Archive for September, 2021

by David Nonemaker and Eric Satterfield
Directed by Christopher Limber
Prison Performing Arts Alumni Theatre Company
September 24, 2021

Cast of Elsinore
Photo by Alan Shawgo, Route 3 Films
Prison Performing Arts

Hamlet, as one of Shakespeare’s most well-known plays, has been the subject for many treatments by other playwrights over the years. There have been parodies, sequels, re-imaginings, and more. The latest production by Prison Performing Arts’ Alumni Theatre Company is a prequel, called Elsinore and imagining what Hamlet, Claudius, Gertrude, and company were doing in the years leading up to the famous tragedy. Seeing it staged in an engaging production at the Chapel over the weekend, I’m left with the thought that this is an intriguing idea that has a lot of potential if developed a little more. 

The play, written by company members David Nonemaker and Eric Satterfield, features many of the well-known characters from Hamlet, with a few notable additions. The two-act structure features the characters at different times in their history–with the first act taking place 15 years before the events of Hamlet, and the second act taking place in the year leading up to the start of the more famous play. In Act One, the young Prince Hamlet (Oliver Bacus) is a rebellious teenager who resents his authoritarian father, the King (John Wolbers), and prefers goofing off with his buddies Rosencrantz (Ryan Lawson-Maeske) and Guildenstern (Joey File) or hanging out at the home of his uncle Claudius (Satterfield), who is happily married to Collette (Julie Antonic), who is expecting a child. King Hamlet is bothered that the young prince seems to favor his uncle, as well as being generally immature and not taking his role as heir to the throne seriously. Queen Gertrude (LaWanda Jackson) is also frustrated, but more at her domineering husband than at her son, who she suggests might benefit from being sent to study in Wittenberg. We also see the burgeoning romance between young Hamlet and Ophelia (Summer Baer), who has returned from an unhappy time at the royal court in France, and envies Hamlet’s opportunity to study. As the story progresses to Act 2, we get to see what all this education has done for Hamlet, as well as increasing the focus on Claudius, and his growing ambition as he serves a temporary term as regent while his brother is ill. Anyone who has seen or read Hamlet knows where the story is going, but the mystery concerns how events develop to that point, as tensions increase and scenes begin to parallel and foreshadow events in Shakespeare’s story.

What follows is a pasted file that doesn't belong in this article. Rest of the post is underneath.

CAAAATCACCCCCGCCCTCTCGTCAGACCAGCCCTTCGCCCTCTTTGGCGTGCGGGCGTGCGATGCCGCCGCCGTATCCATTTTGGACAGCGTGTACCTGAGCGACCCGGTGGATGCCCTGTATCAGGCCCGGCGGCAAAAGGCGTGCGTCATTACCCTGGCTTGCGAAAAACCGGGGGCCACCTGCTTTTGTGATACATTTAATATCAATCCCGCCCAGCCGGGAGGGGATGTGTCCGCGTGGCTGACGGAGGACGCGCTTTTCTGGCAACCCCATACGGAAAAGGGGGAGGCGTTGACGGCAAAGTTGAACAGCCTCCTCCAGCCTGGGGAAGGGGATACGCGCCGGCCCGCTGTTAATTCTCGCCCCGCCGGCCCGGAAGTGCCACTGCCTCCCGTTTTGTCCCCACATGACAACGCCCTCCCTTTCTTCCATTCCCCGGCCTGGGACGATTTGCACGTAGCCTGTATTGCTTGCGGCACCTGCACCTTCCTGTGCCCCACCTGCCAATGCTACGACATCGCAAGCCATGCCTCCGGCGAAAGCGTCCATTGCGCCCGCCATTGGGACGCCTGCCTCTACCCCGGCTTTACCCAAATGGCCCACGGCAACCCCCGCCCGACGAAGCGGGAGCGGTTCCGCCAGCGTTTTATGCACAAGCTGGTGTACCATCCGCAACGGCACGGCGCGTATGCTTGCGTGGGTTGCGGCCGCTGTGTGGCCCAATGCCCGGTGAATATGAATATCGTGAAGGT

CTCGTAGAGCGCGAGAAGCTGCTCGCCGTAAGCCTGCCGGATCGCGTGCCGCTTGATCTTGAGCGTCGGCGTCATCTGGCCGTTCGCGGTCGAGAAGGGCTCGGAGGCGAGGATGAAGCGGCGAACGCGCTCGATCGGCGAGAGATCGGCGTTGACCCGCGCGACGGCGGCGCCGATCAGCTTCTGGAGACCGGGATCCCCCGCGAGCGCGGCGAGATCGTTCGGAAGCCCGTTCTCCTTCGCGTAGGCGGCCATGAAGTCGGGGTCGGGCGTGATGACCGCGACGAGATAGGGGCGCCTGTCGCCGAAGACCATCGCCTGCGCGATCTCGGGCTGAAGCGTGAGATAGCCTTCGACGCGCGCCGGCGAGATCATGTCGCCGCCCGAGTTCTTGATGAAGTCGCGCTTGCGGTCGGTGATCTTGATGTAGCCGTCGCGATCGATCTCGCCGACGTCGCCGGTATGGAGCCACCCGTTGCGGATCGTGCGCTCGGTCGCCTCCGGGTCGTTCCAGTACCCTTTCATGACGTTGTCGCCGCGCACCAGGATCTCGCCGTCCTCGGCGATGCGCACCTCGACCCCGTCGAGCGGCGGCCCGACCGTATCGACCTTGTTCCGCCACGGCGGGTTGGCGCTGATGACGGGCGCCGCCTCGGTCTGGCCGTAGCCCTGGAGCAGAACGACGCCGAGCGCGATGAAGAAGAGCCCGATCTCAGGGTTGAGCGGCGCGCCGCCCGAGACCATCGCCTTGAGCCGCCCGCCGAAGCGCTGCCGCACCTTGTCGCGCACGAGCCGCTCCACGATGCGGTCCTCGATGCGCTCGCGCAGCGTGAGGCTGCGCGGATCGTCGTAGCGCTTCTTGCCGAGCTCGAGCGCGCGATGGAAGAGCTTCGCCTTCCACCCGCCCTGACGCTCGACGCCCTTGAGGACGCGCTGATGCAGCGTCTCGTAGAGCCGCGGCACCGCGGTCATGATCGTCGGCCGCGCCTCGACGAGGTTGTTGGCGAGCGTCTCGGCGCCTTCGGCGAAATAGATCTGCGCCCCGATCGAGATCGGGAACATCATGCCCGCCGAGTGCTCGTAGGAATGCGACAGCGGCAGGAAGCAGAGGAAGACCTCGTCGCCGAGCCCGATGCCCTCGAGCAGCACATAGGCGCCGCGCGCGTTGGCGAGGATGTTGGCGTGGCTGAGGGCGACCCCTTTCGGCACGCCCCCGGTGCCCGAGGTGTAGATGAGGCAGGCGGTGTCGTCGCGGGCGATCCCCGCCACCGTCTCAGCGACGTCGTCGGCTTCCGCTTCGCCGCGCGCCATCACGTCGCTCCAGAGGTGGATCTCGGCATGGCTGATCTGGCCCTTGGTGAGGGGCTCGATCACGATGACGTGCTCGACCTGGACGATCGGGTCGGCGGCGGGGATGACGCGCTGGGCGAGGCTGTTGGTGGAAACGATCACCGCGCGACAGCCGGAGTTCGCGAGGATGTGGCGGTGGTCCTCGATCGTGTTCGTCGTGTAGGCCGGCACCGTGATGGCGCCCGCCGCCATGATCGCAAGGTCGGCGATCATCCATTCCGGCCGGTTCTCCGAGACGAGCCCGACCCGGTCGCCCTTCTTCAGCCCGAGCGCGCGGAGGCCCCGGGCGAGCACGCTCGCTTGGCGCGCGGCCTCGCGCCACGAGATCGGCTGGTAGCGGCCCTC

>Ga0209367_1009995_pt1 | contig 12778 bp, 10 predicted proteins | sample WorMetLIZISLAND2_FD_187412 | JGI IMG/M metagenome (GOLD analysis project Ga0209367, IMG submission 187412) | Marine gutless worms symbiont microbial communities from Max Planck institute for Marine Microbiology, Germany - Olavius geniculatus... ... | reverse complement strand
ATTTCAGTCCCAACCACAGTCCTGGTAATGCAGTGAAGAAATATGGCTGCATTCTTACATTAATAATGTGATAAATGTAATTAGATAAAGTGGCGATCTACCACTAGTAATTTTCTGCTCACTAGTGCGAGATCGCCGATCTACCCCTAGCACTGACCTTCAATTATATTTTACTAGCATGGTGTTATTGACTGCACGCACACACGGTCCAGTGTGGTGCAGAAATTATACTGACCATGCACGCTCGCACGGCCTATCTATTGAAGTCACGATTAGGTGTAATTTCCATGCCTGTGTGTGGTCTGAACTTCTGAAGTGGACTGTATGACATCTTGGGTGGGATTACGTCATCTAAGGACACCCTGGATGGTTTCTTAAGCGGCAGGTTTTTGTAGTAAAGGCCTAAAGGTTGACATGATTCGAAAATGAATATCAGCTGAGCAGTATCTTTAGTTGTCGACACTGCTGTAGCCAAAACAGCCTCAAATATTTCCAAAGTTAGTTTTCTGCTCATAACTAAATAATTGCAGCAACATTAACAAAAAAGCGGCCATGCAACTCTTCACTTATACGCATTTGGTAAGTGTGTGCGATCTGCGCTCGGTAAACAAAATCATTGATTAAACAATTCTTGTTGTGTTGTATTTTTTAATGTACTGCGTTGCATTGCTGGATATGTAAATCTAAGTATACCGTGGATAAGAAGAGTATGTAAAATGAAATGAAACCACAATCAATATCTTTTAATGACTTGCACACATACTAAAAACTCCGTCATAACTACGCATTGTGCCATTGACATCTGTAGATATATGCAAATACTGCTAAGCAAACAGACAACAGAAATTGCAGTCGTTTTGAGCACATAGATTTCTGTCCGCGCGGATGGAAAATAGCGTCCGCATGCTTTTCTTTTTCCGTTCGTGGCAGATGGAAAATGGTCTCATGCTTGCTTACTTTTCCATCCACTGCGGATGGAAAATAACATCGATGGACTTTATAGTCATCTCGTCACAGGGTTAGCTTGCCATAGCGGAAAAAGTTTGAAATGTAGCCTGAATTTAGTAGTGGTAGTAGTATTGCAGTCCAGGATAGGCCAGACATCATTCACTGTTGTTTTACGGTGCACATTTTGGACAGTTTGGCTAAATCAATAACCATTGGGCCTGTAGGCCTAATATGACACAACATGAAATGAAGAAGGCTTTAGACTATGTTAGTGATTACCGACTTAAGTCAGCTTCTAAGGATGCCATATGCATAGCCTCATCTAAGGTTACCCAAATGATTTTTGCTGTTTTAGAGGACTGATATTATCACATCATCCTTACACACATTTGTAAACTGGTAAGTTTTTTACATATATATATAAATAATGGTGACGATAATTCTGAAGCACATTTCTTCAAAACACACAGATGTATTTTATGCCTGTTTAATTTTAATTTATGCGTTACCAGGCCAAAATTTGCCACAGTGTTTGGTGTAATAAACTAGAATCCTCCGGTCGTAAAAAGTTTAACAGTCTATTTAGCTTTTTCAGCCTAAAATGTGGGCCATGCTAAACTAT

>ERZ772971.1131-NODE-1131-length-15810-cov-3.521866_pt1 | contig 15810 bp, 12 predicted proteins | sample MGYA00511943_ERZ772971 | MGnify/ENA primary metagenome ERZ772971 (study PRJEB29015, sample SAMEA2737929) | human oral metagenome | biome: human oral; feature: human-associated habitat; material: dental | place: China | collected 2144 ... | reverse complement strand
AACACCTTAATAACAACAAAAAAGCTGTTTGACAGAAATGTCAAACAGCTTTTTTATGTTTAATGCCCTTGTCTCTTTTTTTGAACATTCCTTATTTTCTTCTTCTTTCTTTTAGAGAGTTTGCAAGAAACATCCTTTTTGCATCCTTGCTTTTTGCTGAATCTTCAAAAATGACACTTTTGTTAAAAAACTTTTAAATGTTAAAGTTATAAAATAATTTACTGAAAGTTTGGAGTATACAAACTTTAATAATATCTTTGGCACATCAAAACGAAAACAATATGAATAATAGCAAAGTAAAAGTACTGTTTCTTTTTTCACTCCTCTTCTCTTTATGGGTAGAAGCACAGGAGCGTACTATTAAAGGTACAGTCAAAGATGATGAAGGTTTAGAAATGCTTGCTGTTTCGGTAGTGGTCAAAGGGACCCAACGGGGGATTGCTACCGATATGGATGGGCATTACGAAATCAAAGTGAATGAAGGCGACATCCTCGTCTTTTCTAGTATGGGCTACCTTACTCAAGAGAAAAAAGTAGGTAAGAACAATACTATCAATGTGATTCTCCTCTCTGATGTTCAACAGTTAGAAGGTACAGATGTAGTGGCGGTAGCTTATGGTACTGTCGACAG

For the most part, playwrights Nonemaker (who also plays Polonius here) and Satterfield have constructed a compelling backstory for Hamlet, Claudius and company, with some clever nods to its inspiration as well as intriguing developments of the characters. There are a few things that could be worked on, though, as the second act is a bit long, and there’s a little too much “quoting” of the “parent play”. Also, the King Hamlet character comes across as one-dimensional much of the time, despite a strong effort from the consistently excellent Wolbers. The cast, made up of a mixture of Prison Performing Arts program alumni, professional and student actors, is strong, for the most part, as well. Satterfield as Claudius has perhaps the largest part, and his journey as a character increases in power as the story goes on. There are standout performances from File in a dual role as Guildenstern and as “Young Claudius” (son of the elder Claudius), Lawson-Maeske as Rosencrantz and Horatio, and Antonic as the sweet-natured  Collette; with fine performances across the board from the rest of the cast. The biggest standouts, though, are Bacus as the initially wild but gradually maturing young Hamlet and Baer as a witty, sort of feminist Ophelia. The scenes between these two are the true highlight of this production, and their chemistry is electric. Every moment they are onstage together is a delight. There were times I wished the whole play was about them, although knowing where their story is going to lead adds poignancy to these scenes, and the developing story of how Claudius becomes who he is in Hamlet is also intriguing.